Rev Morrison said: “It’s a great honour for me to receive this award on behalf of the many inspiring lecturers throughout the university who work hard to enable students to achieve their full potential. Perhaps our greatest successes are to be seen in the lives of those whose earlier experience of education has been negative, but who leave the university not simply with a degree, but also with the confidence to make a positive contribution to society and to inspire others in turn to reach their full potential.”
Outstanding student support winner, Martin Cameron, is a librarian at Highland Theological College UHI. He was commended for his exceptional knowledge and helpfulness. Student comments included: “His knowledge of his library is truly amazing, ask him for a book on almost any topic and he'll know where it is and how long it'll take to find it. On the rare occasion he cannot find one on site, he'll search non-stop until he finds one”; “the friendliest and most helpful librarian I have ever met” and “he is incredibly helpful in procuring books and articles and in sending them out to distance students. As a postgraduate student, his help is invaluable. I think you'd be hard-pressed to find a better librarian!”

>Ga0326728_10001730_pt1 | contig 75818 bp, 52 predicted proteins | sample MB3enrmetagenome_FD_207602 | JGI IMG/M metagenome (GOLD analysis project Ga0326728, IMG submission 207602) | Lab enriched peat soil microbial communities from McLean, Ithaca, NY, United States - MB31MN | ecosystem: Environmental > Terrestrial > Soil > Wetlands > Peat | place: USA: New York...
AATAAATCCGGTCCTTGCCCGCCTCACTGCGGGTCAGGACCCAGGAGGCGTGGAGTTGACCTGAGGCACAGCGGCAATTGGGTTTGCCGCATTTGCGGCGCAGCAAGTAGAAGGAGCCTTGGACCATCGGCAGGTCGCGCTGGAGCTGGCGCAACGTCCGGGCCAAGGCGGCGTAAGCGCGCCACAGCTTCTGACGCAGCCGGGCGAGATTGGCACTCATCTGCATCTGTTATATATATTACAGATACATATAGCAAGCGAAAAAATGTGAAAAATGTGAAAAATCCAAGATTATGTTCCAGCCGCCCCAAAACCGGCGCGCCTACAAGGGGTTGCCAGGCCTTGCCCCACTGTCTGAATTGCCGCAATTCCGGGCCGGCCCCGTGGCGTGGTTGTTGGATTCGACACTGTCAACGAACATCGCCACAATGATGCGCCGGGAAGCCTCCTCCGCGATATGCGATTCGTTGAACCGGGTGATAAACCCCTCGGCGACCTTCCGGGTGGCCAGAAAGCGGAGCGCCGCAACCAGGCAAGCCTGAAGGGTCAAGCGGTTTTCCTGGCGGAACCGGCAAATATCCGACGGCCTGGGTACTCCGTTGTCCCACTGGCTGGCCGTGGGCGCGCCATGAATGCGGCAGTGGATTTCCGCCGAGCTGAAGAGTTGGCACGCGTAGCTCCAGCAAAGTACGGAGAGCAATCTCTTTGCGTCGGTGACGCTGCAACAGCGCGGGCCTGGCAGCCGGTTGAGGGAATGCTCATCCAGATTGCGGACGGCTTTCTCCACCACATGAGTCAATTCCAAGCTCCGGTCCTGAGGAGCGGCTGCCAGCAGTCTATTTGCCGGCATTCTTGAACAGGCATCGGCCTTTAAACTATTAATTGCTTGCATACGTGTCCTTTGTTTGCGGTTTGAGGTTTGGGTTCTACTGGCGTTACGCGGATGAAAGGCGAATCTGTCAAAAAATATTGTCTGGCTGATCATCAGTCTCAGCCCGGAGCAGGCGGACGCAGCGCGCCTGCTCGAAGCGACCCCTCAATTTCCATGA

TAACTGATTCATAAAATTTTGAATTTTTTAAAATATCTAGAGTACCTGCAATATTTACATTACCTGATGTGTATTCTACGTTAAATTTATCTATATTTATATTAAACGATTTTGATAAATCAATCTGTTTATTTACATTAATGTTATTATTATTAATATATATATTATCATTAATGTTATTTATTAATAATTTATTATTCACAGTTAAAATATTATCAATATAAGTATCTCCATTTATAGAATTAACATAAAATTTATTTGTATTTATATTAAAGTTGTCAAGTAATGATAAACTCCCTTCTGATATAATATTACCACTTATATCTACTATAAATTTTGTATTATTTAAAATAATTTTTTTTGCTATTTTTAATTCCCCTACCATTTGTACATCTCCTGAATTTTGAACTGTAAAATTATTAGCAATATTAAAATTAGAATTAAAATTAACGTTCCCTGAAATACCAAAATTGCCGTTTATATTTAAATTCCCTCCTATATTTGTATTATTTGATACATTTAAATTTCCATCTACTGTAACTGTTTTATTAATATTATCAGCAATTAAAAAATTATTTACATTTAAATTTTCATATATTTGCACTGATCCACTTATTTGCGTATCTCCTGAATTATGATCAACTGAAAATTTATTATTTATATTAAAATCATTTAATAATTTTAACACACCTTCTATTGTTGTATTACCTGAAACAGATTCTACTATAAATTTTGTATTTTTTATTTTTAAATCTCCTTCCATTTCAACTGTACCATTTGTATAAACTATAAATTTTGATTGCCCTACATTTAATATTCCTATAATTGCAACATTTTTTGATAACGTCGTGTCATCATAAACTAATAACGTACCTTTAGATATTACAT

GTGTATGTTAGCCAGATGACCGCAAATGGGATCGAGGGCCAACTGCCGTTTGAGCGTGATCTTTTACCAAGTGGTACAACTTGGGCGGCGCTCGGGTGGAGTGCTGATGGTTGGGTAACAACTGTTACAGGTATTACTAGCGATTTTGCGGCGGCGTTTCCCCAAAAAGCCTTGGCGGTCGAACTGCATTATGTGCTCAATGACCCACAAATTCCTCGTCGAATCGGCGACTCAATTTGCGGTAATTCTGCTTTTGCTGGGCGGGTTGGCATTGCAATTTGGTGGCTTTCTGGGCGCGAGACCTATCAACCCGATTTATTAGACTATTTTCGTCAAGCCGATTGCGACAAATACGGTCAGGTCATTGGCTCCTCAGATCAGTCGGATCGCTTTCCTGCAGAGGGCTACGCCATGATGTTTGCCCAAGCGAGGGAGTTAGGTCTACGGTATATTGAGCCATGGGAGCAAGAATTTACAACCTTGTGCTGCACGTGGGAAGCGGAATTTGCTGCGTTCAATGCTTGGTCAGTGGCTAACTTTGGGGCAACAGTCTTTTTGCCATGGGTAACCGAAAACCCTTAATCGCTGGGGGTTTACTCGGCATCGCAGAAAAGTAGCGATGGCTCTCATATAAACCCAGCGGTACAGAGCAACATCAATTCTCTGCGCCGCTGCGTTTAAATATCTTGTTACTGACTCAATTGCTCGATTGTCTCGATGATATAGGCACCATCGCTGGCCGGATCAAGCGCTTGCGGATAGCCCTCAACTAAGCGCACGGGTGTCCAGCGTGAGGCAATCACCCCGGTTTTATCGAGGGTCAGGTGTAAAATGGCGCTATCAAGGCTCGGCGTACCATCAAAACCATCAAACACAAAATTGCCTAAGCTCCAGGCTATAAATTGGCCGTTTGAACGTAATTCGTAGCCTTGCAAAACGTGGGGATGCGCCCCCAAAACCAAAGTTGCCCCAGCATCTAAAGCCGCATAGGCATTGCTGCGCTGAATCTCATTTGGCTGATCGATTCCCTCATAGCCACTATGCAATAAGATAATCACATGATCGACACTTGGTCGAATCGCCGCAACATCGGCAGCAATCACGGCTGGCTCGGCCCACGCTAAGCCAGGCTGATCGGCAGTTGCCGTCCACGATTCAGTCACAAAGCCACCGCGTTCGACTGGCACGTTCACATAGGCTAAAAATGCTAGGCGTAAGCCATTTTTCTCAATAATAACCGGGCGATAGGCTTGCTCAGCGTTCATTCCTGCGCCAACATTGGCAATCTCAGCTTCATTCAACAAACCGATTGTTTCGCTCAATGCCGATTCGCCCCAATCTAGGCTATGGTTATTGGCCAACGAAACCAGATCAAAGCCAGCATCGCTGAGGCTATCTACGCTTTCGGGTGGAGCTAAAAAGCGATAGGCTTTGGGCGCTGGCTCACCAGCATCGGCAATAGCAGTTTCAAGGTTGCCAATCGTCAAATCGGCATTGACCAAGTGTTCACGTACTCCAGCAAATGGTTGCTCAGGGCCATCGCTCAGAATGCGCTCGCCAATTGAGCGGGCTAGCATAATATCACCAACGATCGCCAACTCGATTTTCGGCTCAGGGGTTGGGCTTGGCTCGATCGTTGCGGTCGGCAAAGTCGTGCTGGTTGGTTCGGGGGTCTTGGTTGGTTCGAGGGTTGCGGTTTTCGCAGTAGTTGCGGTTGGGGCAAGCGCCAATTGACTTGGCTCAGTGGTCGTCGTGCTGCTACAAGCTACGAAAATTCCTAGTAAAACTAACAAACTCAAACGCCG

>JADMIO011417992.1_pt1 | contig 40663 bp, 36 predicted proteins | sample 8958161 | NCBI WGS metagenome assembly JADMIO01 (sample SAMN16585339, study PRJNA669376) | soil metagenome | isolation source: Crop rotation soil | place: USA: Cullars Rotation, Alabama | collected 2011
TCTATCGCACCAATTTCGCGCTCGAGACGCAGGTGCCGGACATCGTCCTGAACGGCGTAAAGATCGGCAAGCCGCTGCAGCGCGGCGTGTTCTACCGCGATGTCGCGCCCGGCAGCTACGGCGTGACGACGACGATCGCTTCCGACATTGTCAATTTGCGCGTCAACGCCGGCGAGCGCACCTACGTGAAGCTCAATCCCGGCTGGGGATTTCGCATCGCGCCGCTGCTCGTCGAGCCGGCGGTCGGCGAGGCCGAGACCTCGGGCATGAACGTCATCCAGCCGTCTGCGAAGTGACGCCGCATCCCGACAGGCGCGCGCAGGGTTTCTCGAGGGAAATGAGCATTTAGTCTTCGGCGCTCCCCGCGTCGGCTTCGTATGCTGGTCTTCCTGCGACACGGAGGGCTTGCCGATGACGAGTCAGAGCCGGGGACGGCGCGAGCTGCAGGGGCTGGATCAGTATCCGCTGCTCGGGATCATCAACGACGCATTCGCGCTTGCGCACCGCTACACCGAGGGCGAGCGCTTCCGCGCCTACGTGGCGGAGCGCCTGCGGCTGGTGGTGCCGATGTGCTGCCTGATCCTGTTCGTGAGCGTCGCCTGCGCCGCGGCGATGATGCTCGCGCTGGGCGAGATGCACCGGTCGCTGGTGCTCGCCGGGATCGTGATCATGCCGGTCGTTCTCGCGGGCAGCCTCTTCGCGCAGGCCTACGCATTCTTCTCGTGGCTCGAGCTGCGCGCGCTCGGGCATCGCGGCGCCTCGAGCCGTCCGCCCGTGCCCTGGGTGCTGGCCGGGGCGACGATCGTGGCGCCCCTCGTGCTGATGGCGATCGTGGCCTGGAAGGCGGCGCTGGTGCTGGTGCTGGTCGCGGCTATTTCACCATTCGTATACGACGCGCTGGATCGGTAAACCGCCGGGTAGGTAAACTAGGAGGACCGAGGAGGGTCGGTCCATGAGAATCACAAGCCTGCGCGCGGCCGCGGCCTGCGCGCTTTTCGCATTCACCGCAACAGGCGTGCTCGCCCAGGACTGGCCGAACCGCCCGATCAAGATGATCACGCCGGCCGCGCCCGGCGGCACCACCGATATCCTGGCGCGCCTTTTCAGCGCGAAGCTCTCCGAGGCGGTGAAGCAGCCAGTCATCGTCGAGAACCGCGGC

Mr Cameron, who lives in Conon Bridge, said: “This is a tremendous honour, although I believe I'm only doing what my library colleagues throughout the network are doing on a daily basis. I really enjoy working with the students and, all things considered, I've probably got the best job in the world!”